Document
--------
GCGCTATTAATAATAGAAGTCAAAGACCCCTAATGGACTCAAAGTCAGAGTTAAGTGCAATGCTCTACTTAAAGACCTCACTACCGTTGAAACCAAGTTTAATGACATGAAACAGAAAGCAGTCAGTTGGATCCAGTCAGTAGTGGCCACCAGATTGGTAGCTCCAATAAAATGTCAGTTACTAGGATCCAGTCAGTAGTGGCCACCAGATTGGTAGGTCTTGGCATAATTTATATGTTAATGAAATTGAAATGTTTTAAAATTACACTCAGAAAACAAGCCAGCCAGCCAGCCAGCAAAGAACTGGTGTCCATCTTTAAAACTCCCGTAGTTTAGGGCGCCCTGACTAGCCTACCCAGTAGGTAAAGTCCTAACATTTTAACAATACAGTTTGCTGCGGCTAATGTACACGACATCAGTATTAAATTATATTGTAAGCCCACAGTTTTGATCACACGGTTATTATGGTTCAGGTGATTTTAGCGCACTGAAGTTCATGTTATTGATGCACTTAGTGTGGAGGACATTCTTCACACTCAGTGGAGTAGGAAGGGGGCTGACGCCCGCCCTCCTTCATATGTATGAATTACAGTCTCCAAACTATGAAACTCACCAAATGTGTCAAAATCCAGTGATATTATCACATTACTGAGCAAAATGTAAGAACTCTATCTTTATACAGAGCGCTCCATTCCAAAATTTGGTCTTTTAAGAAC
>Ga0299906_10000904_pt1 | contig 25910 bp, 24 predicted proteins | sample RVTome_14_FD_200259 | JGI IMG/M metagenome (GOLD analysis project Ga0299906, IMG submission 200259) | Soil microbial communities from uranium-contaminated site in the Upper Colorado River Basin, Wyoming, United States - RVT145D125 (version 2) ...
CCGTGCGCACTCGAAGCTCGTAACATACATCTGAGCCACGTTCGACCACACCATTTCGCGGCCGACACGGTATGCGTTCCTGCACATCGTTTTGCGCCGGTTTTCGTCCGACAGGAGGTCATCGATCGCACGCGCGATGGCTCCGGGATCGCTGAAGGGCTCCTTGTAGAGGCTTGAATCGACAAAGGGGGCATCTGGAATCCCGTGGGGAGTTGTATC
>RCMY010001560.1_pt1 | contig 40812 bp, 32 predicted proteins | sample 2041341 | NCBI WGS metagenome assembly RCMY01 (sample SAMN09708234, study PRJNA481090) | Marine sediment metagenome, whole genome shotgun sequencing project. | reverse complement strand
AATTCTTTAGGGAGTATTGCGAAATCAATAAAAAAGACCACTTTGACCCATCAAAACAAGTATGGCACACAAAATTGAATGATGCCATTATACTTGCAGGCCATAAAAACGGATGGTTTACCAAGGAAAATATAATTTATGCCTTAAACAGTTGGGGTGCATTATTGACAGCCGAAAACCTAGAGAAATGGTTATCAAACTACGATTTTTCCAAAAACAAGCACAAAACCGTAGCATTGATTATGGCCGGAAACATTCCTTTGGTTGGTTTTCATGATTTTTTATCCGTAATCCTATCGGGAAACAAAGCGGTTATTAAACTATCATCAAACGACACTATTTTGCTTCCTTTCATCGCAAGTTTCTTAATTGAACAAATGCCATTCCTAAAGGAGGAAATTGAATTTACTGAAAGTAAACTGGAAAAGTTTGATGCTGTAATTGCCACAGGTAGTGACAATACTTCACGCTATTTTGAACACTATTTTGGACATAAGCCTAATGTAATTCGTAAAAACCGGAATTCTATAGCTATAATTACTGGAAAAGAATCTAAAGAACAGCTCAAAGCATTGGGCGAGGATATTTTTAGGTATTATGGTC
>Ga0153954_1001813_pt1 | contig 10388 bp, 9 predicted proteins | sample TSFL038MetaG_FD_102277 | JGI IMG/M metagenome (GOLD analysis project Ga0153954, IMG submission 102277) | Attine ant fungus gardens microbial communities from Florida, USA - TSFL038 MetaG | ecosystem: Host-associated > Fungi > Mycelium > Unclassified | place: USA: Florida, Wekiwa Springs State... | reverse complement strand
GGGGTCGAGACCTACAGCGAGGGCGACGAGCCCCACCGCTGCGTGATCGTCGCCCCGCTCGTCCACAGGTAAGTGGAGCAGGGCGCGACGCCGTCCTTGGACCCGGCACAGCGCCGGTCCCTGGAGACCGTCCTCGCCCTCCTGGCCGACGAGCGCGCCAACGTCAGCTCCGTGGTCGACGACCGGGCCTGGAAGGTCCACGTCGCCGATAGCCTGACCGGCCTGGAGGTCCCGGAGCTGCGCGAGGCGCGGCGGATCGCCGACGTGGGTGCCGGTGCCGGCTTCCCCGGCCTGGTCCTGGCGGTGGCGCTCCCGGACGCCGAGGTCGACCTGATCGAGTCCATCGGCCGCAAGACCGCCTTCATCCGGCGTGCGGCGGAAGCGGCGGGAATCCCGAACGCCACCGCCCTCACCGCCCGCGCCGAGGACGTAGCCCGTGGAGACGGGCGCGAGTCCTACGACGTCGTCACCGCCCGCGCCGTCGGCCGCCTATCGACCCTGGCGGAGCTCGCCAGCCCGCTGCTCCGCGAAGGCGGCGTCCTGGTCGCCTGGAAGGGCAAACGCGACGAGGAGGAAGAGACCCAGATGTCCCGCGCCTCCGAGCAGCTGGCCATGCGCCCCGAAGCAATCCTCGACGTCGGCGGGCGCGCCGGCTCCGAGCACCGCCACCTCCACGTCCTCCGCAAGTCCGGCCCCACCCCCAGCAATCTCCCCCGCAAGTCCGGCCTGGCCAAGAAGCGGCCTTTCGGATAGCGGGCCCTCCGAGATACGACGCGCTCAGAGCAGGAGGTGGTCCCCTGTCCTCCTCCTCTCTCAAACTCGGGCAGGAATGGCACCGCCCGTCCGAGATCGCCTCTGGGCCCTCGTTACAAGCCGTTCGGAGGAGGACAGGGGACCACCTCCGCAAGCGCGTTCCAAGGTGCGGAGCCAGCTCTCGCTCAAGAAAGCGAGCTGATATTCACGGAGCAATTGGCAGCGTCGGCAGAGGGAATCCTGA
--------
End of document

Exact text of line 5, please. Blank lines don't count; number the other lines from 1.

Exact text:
AATTCTTTAGGGAGTATTGCGAAATCAATAAAAAAGACCACTTTGACCCATCAAAACAAGTATGGCACACAAAATTGAATGATGCCATTATACTTGCAGGCCATAAAAACGGATGGTTTACCAAGGAAAATATAATTTATGCCTTAAACAGTTGGGGTGCATTATTGACAGCCGAAAACCTAGAGAAATGGTTATCAAACTACGATTTTTCCAAAAACAAGCACAAAACCGTAGCATTGATTATGGCCGGAAACATTCCTTTGGTTGGTTTTCATGATTTTTTATCCGTAATCCTATCGGGAAACAAAGCGGTTATTAAACTATCATCAAACGACACTATTTTGCTTCCTTTCATCGCAAGTTTCTTAATTGAACAAATGCCATTCCTAAAGGAGGAAATTGAATTTACTGAAAGTAAACTGGAAAAGTTTGATGCTGTAATTGCCACAGGTAGTGACAATACTTCACGCTATTTTGAACACTATTTTGGACATAAGCCTAATGTAATTCGTAAAAACCGGAATTCTATAGCTATAATTACTGGAAAAGAATCTAAAGAACAGCTCAAAGCATTGGGCGAGGATATTTTTAGGTATTATGGTC